- Diving Australia: Kids have been advised about social media. Can use social media but not during dives and the competitions. (They will get back to me with more information.)
- Bowls Australia Inc: There is an athlete agreement for public online and offline. Does mention online. May see about getting me a copy of that athlete code of conduct.
- Equestrian Australia: No specific social media policy regarding members. Comprehensive codes of conduct so things like criticizing competitors and judging would be covered in both. Same for sportsman like behavior. Bad social media usage hasn’t been an issue. You can’t use mobile phones during competitions. (Athletes do use them to get in touch with people to help them change horses, move from place to place, get a hold of people. That’s allow.) Most of the time they just don’t have time. Horse people are really on Facebook. Some recent stuff has been appearing on Twitter. They’ve started venturing onto YouTube and Twittering. Athletes are doing that but not when they are competing. Hamish and Dave.
- Golf Australia: No formal policy. Professional tours are developing policies. Players can tweet during rounds. Not really an issue that Golf Australia has had to face during their opens. A female American player was listening to her iPod. issue because of a courtesy to fellow players. They thought it was an issue. No formal policy. When over seas, it is a less of an issue and they are allowed to do that as they control themselves. (Americans appear to be more likely to tweet during rounds than other nationalities.)
It looks like most of the organizations I was able to get a hold of do not have formal policies. (And I just wasn’t pressing to get copies of athlete codes of conduct.) This is interesting but not unexpected. Back to my e-mail chain, the question came up of why not? I don’t know but I’d speculate that they do not have them for the following reasons:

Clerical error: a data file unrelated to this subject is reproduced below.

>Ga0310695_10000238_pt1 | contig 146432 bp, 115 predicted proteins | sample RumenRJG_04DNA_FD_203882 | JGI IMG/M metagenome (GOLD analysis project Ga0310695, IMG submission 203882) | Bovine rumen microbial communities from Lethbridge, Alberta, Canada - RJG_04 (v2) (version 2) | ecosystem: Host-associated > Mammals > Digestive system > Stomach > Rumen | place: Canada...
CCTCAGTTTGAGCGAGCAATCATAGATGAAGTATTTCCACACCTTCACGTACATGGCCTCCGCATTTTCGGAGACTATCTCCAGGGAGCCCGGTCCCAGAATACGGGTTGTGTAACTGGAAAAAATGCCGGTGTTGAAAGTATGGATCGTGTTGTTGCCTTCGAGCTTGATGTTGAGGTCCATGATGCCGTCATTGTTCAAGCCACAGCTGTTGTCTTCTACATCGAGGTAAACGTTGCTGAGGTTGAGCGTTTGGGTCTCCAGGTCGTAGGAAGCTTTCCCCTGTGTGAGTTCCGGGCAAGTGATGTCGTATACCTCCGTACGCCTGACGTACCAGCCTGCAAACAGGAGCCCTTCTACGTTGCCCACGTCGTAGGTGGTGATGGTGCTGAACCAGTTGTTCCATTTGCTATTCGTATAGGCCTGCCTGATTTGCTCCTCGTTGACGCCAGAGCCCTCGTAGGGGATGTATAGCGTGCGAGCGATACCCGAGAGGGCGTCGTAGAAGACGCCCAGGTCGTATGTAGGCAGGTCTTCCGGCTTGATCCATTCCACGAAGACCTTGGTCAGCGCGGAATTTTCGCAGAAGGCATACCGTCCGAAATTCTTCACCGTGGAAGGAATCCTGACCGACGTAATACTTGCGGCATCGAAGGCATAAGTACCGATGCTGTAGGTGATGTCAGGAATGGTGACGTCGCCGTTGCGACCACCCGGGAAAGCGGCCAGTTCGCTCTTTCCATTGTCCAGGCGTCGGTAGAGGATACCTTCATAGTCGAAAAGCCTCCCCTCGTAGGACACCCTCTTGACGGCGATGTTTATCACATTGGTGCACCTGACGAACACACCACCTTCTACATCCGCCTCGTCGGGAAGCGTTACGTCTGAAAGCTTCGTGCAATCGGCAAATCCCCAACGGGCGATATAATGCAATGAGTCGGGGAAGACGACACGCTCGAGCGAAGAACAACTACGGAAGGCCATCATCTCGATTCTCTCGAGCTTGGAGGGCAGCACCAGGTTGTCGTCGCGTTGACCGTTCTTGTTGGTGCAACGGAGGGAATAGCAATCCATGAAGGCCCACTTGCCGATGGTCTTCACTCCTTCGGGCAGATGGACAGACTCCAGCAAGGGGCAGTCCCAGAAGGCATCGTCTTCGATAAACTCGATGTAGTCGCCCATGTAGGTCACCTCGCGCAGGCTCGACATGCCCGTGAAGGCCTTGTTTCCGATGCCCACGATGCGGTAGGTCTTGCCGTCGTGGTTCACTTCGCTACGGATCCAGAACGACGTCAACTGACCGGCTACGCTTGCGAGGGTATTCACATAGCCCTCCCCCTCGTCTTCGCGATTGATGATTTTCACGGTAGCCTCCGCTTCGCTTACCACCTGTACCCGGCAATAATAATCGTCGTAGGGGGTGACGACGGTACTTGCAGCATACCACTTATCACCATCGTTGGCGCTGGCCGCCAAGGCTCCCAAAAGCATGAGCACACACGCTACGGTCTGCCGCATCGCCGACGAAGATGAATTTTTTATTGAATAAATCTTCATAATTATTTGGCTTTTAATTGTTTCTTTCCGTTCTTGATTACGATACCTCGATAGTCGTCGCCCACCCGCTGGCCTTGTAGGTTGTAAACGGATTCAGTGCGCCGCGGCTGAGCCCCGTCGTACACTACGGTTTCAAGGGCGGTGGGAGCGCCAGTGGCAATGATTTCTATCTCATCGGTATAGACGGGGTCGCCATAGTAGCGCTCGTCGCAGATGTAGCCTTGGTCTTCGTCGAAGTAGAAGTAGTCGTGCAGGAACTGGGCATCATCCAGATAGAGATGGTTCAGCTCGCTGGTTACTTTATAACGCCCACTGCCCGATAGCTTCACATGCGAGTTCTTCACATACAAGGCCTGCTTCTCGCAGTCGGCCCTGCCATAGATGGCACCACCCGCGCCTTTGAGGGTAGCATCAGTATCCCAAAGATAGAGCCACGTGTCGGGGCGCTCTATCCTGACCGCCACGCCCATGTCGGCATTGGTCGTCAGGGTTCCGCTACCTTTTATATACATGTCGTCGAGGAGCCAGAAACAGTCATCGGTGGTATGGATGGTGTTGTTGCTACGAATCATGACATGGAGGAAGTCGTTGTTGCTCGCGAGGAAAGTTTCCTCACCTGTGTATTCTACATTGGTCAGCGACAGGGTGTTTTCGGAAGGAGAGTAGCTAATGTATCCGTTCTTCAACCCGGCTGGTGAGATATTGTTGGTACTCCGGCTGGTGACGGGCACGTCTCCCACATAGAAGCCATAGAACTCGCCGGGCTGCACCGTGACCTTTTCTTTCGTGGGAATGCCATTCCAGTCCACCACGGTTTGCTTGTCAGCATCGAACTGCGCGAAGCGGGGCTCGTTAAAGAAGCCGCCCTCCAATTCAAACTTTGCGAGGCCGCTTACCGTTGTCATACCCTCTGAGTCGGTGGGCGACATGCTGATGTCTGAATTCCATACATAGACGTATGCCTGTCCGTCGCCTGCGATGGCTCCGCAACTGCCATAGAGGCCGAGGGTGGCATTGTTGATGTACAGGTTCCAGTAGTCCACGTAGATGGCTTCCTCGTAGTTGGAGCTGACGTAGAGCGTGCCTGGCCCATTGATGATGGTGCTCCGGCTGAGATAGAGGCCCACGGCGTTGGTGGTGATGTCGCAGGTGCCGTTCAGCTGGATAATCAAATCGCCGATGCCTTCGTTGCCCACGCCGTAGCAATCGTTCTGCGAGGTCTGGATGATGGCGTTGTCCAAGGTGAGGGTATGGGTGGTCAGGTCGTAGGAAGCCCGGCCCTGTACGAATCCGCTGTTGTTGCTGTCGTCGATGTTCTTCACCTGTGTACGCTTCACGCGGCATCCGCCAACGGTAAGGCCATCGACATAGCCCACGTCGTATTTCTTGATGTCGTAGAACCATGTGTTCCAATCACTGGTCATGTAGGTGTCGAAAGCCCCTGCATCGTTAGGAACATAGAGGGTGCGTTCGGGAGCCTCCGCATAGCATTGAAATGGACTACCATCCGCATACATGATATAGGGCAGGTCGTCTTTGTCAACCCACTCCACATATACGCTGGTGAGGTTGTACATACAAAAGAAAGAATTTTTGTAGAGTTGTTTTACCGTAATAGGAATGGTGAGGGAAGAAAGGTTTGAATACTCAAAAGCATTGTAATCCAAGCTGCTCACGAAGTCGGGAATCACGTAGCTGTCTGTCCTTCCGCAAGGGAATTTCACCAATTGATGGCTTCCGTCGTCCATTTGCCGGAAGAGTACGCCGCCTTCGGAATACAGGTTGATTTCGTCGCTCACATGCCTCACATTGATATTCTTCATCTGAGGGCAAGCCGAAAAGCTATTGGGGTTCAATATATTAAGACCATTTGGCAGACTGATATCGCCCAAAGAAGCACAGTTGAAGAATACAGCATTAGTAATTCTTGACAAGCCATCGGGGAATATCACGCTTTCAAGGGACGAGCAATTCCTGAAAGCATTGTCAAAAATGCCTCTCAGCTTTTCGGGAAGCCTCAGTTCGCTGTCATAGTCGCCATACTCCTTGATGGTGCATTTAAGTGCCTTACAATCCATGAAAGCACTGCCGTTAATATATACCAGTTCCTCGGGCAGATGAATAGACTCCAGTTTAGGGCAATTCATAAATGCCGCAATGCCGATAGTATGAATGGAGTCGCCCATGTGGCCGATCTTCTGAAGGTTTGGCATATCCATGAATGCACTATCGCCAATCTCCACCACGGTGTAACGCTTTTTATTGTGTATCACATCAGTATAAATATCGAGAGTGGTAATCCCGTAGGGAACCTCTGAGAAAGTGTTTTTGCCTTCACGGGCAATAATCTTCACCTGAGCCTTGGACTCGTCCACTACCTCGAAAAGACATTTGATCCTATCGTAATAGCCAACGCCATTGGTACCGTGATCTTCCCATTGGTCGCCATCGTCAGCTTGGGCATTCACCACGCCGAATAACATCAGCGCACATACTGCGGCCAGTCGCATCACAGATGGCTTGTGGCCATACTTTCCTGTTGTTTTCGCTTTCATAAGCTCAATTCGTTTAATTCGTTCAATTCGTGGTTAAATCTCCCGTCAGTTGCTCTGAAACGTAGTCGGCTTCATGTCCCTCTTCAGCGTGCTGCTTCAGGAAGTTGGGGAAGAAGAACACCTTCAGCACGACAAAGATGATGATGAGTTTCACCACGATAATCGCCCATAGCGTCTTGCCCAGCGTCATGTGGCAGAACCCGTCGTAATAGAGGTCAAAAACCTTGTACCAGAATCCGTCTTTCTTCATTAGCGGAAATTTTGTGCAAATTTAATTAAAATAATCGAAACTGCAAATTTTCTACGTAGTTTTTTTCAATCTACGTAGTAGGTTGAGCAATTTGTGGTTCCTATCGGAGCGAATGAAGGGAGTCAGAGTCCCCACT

- Athletes in their federations are pretty well behaved and use social media in a non-offensive manner. They have not drawn unwanted media attention or attention from sister federations in other countries. Given that, they do not feel a pressing need to develop social media specific policies.
- Athlete behavior is viewed as already being covered by codes of conduct. You cannot criticize competitors and judges/umpires/referees. It doesn’t need to be stated that if you cannot do that on the grounds or in the media that you shouldn’t do this online.
- Federations do not see how drawing attention to and encouraging social media engagement by their athletes with the wider community would help them meet institutional objectives. This could/is probably coupled with federations having contracts with some of their athletes regarding media appearances and they do not want to spend those appearances on social media. They’d rather try to leverage athlete media commitments to help them get main stream media attention.
All of these reasons are perfectly valid to a degree. If they aren’t going to create specific policies, it might be worth trying to do some training with athletes to make sure they understand that codes of conduct apply to social media engagement, and encourage athletes to engage if they have the time and inclination in order to encourage greater participation in the sport/get additional media attention. Beyond that, it could help put their organization in a position where they can be proactive in case a social media related story involving their athletes.